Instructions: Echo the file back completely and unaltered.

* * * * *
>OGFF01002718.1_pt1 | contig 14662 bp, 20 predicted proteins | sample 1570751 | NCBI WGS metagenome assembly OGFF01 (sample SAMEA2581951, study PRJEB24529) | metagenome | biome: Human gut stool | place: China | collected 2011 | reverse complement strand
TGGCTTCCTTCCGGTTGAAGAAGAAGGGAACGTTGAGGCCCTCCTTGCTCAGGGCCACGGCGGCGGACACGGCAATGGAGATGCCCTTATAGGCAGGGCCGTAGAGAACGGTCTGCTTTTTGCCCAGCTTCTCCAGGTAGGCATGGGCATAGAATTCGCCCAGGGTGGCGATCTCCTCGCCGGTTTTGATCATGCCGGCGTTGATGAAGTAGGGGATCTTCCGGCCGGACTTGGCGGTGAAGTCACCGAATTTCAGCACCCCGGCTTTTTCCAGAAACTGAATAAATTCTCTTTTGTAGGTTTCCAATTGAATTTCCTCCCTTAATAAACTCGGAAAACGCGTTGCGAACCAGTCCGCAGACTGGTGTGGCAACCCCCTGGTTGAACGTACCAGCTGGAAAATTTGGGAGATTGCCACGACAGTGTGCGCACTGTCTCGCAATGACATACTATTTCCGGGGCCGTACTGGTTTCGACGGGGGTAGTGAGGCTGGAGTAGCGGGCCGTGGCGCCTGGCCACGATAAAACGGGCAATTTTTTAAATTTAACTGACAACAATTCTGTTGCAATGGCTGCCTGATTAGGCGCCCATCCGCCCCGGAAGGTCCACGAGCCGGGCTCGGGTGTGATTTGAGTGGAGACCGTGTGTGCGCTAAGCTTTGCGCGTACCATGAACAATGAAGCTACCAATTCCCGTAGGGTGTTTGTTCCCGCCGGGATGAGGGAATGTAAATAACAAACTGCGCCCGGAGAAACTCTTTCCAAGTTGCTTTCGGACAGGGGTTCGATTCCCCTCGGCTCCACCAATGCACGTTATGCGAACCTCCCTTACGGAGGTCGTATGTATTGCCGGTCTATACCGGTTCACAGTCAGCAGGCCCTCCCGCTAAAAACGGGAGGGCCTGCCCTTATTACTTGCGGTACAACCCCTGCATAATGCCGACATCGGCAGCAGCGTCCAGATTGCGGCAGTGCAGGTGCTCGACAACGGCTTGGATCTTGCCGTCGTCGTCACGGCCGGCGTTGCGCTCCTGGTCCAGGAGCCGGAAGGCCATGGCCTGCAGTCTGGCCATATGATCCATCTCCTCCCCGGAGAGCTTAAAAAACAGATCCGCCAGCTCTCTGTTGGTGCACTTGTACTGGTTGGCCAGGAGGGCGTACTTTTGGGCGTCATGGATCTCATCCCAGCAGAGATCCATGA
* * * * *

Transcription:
>OGFF01002718.1_pt1 | contig 14662 bp, 20 predicted proteins | sample 1570751 | NCBI WGS metagenome assembly OGFF01 (sample SAMEA2581951, study PRJEB24529) | metagenome | biome: Human gut stool | place: China | collected 2011 | reverse complement strand
TGGCTTCCTTCCGGTTGAAGAAGAAGGGAACGTTGAGGCCCTCCTTGCTCAGGGCCACGGCGGCGGACACGGCAATGGAGATGCCCTTATAGGCAGGGCCGTAGAGAACGGTCTGCTTTTTGCCCAGCTTCTCCAGGTAGGCATGGGCATAGAATTCGCCCAGGGTGGCGATCTCCTCGCCGGTTTTGATCATGCCGGCGTTGATGAAGTAGGGGATCTTCCGGCCGGACTTGGCGGTGAAGTCACCGAATTTCAGCACCCCGGCTTTTTCCAGAAACTGAATAAATTCTCTTTTGTAGGTTTCCAATTGAATTTCCTCCCTTAATAAACTCGGAAAACGCGTTGCGAACCAGTCCGCAGACTGGTGTGGCAACCCCCTGGTTGAACGTACCAGCTGGAAAATTTGGGAGATTGCCACGACAGTGTGCGCACTGTCTCGCAATGACATACTATTTCCGGGGCCGTACTGGTTTCGACGGGGGTAGTGAGGCTGGAGTAGCGGGCCGTGGCGCCTGGCCACGATAAAACGGGCAATTTTTTAAATTTAACTGACAACAATTCTGTTGCAATGGCTGCCTGATTAGGCGCCCATCCGCCCCGGAAGGTCCACGAGCCGGGCTCGGGTGTGATTTGAGTGGAGACCGTGTGTGCGCTAAGCTTTGCGCGTACCATGAACAATGAAGCTACCAATTCCCGTAGGGTGTTTGTTCCCGCCGGGATGAGGGAATGTAAATAACAAACTGCGCCCGGAGAAACTCTTTCCAAGTTGCTTTCGGACAGGGGTTCGATTCCCCTCGGCTCCACCAATGCACGTTATGCGAACCTCCCTTACGGAGGTCGTATGTATTGCCGGTCTATACCGGTTCACAGTCAGCAGGCCCTCCCGCTAAAAACGGGAGGGCCTGCCCTTATTACTTGCGGTACAACCCCTGCATAATGCCGACATCGGCAGCAGCGTCCAGATTGCGGCAGTGCAGGTGCTCGACAACGGCTTGGATCTTGCCGTCGTCGTCACGGCCGGCGTTGCGCTCCTGGTCCAGGAGCCGGAAGGCCATGGCCTGCAGTCTGGCCATATGATCCATCTCCTCCCCGGAGAGCTTAAAAAACAGATCCGCCAGCTCTCTGTTGGTGCACTTGTACTGGTTGGCCAGGAGGGCGTACTTTTGGGCGTCATGGATCTCATCCCAGCAGAGATCCATGA